Microinverters are more expensive, but better fits for partially shaded or complex roofs where panels face different directions or are set at different angles.

Because microinverters are connected to each panel, servicing them requires a technician getting up on the roof. That means maintenance can be a bit more expensive, though maintenance for solar panel systems is usually fairly minimal. Microinverters typically come with stronger, 25-year warranties, than string inverters, which are typically about 12 years.

A solar panel system might also use a string inverter with power optimizers. Power optimizers don't convert the electricity to alternating current. That still happens in one place at the string inverter. Instead, power optimizers make it possible for panels to produce independently of each other. If one is shaded, the others can carry on. More or less, power optimizers and microinverters accomplish the same job in different ways.

Pros and cons of microinverters 

Pros

  • Stronger warranties

  • More efficient

  • Last longer

Cons

  • More expensive

  • Servicing can be more expensive

How to choose a solar inverter

Once you know whether a string inverter or microinverters are most suitable for your house, you want to make sure you're getting a good product. Within each category, there are a couple of useful points of comparison: warranty and efficiency.

Inverter warranties

While typical microinverter warranties are twice as long as the typical string inverter warranty, differences exist between products of the same group. A longer warranty might make one inverter a much better choice than another.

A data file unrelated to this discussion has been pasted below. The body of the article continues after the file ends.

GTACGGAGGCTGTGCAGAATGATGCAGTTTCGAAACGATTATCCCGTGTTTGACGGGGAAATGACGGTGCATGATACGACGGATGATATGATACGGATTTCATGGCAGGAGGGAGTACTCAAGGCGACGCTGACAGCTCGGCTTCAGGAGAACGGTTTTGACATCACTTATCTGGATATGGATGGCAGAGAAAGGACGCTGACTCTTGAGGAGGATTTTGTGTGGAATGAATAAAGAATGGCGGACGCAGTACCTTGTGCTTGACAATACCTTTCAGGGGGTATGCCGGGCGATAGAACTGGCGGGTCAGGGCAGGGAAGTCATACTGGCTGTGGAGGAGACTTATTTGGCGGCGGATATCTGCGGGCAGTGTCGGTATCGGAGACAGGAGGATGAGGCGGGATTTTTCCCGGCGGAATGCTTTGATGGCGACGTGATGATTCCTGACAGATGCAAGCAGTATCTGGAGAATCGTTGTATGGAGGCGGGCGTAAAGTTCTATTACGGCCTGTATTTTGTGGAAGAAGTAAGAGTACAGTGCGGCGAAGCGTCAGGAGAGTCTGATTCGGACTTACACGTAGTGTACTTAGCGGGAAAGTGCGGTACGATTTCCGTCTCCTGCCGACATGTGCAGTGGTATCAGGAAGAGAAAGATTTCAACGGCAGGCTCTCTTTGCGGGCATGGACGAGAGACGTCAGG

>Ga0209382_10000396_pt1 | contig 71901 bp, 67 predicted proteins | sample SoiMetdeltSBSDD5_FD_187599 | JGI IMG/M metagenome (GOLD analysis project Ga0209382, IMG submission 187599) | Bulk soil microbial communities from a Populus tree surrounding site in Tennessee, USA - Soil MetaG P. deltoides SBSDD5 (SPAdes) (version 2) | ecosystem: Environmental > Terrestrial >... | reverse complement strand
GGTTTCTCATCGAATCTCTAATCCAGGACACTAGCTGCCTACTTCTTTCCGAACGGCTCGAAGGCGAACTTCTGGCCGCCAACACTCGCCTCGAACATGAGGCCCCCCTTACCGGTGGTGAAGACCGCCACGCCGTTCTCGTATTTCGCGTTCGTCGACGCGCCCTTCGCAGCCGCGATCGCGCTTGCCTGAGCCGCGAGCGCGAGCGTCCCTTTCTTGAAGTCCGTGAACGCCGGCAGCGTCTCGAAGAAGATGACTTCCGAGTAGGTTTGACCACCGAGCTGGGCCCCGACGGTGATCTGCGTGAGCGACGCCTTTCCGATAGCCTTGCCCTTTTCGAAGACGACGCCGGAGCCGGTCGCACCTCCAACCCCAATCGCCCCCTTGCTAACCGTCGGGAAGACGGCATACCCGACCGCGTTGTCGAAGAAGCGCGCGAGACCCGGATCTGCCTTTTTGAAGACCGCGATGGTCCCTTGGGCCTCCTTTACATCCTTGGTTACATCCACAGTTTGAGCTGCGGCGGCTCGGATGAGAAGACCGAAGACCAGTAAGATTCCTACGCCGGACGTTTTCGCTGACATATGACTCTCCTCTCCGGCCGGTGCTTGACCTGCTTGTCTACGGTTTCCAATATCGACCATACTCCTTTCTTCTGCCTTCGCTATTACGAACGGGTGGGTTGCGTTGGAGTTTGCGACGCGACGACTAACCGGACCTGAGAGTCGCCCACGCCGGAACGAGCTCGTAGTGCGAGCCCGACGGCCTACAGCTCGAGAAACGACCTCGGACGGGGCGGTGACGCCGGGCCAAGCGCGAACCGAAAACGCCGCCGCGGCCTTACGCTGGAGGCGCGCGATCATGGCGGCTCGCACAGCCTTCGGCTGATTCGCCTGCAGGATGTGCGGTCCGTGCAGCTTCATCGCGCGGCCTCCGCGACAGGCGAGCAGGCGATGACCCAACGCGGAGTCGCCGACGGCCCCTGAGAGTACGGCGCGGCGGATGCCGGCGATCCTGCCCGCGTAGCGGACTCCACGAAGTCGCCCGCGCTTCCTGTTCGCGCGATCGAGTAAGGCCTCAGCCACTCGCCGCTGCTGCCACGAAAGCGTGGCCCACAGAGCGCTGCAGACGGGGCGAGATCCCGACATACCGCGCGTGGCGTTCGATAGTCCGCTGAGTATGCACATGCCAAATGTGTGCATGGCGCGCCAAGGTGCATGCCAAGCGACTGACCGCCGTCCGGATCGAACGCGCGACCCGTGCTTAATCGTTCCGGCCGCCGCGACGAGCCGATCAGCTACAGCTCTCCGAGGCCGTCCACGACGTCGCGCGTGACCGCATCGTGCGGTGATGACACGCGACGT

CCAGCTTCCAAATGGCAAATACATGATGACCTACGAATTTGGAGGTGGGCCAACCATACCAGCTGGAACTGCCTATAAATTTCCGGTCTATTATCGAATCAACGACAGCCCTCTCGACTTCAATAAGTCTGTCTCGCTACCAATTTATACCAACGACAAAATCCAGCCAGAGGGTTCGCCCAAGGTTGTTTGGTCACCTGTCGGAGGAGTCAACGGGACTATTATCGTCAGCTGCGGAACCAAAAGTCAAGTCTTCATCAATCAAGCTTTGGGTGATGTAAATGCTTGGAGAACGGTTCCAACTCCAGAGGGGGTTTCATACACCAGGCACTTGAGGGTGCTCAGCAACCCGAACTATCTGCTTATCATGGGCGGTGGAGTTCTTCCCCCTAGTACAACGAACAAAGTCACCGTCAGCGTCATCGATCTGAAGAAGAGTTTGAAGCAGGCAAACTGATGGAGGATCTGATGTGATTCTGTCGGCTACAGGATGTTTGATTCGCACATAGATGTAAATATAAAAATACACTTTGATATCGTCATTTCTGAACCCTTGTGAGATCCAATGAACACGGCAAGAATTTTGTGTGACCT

Efficiency

Efficiency is a measure of how much energy is lost (usually through heat) as the inverter does its job. Efficiency ratings should be readily available for any inverter on the market. Higher efficiency means less energy lost between the panels and your house.

The bottom line

Education is one good guard against falling prey to scammy solar companies. Like a lot of things in 2023, you might be limited by supply. Supply chain issues have come to the solar industry as well and your preferred equipment might not be available. To make sure you get the best overall deal, compare multiple quotes from different solar companies

Before you shop, though, it's a good idea to brush up on some of the basics: solar panel types, net metering and, maybe, home backup batteries.

Updated April 19, 2023 9:00 p.m. PT

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Written by  Andrew Blok
CNET staff -- not advertisers, partners or business interests -- determine how we review the products and services we cover. If you buy through our links, we may get paid. Reviews ethics statement
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Andrew Blok Editor I
Andrew Blok has been an editor at CNET covering HVAC and home energy, with a focus on solar, since October 2021. As an environmental journalist, he navigates the changing energy landscape to help people make smart energy decisions. He's a graduate of the Knight Center for Environmental Journalism at Michigan State and has written for several publications in the Great Lakes region, including Great Lakes Now and Environmental Health News, since 2019. You can find him in western Michigan watching birds.
Expertise Solar providers and portable solar power; coffee makers, grinders and products Credentials
  • Master's degree in environmental journalism